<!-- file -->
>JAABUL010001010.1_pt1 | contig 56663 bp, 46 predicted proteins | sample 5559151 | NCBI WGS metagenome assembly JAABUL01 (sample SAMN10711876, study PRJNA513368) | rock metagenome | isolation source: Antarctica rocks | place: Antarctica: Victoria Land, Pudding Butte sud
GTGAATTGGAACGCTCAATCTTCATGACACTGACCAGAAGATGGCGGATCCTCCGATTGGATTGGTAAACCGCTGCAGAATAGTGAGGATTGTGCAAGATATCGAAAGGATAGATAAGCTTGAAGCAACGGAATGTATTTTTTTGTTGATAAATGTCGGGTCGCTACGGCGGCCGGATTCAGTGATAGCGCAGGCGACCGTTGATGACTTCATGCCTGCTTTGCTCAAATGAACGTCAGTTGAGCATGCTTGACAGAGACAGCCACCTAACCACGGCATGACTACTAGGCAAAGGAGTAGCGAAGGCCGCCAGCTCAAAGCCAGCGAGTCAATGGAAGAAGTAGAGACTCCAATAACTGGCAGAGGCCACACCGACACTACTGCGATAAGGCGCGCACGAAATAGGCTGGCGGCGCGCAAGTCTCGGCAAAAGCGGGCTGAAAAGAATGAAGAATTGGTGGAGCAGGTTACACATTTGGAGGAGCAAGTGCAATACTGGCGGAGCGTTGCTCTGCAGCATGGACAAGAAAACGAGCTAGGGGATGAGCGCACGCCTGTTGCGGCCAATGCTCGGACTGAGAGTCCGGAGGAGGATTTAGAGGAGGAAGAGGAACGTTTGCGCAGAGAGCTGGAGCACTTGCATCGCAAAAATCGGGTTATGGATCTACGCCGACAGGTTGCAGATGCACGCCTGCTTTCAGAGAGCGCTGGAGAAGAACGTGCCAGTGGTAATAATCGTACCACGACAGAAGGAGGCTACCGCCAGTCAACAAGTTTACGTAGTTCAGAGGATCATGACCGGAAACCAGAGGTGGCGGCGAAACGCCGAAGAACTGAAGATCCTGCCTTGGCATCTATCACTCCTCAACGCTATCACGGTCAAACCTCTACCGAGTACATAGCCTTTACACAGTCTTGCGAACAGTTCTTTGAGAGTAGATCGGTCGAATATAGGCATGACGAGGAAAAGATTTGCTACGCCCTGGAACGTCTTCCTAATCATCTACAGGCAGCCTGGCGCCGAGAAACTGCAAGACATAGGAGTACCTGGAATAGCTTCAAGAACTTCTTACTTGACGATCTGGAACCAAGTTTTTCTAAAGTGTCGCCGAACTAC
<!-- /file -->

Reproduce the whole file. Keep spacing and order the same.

>JAABUL010001010.1_pt1 | contig 56663 bp, 46 predicted proteins | sample 5559151 | NCBI WGS metagenome assembly JAABUL01 (sample SAMN10711876, study PRJNA513368) | rock metagenome | isolation source: Antarctica rocks | place: Antarctica: Victoria Land, Pudding Butte sud
GTGAATTGGAACGCTCAATCTTCATGACACTGACCAGAAGATGGCGGATCCTCCGATTGGATTGGTAAACCGCTGCAGAATAGTGAGGATTGTGCAAGATATCGAAAGGATAGATAAGCTTGAAGCAACGGAATGTATTTTTTTGTTGATAAATGTCGGGTCGCTACGGCGGCCGGATTCAGTGATAGCGCAGGCGACCGTTGATGACTTCATGCCTGCTTTGCTCAAATGAACGTCAGTTGAGCATGCTTGACAGAGACAGCCACCTAACCACGGCATGACTACTAGGCAAAGGAGTAGCGAAGGCCGCCAGCTCAAAGCCAGCGAGTCAATGGAAGAAGTAGAGACTCCAATAACTGGCAGAGGCCACACCGACACTACTGCGATAAGGCGCGCACGAAATAGGCTGGCGGCGCGCAAGTCTCGGCAAAAGCGGGCTGAAAAGAATGAAGAATTGGTGGAGCAGGTTACACATTTGGAGGAGCAAGTGCAATACTGGCGGAGCGTTGCTCTGCAGCATGGACAAGAAAACGAGCTAGGGGATGAGCGCACGCCTGTTGCGGCCAATGCTCGGACTGAGAGTCCGGAGGAGGATTTAGAGGAGGAAGAGGAACGTTTGCGCAGAGAGCTGGAGCACTTGCATCGCAAAAATCGGGTTATGGATCTACGCCGACAGGTTGCAGATGCACGCCTGCTTTCAGAGAGCGCTGGAGAAGAACGTGCCAGTGGTAATAATCGTACCACGACAGAAGGAGGCTACCGCCAGTCAACAAGTTTACGTAGTTCAGAGGATCATGACCGGAAACCAGAGGTGGCGGCGAAACGCCGAAGAACTGAAGATCCTGCCTTGGCATCTATCACTCCTCAACGCTATCACGGTCAAACCTCTACCGAGTACATAGCCTTTACACAGTCTTGCGAACAGTTCTTTGAGAGTAGATCGGTCGAATATAGGCATGACGAGGAAAAGATTTGCTACGCCCTGGAACGTCTTCCTAATCATCTACAGGCAGCCTGGCGCCGAGAAACTGCAAGACATAGGAGTACCTGGAATAGCTTCAAGAACTTCTTACTTGACGATCTGGAACCAAGTTTTTCTAAAGTGTCGCCGAACTAC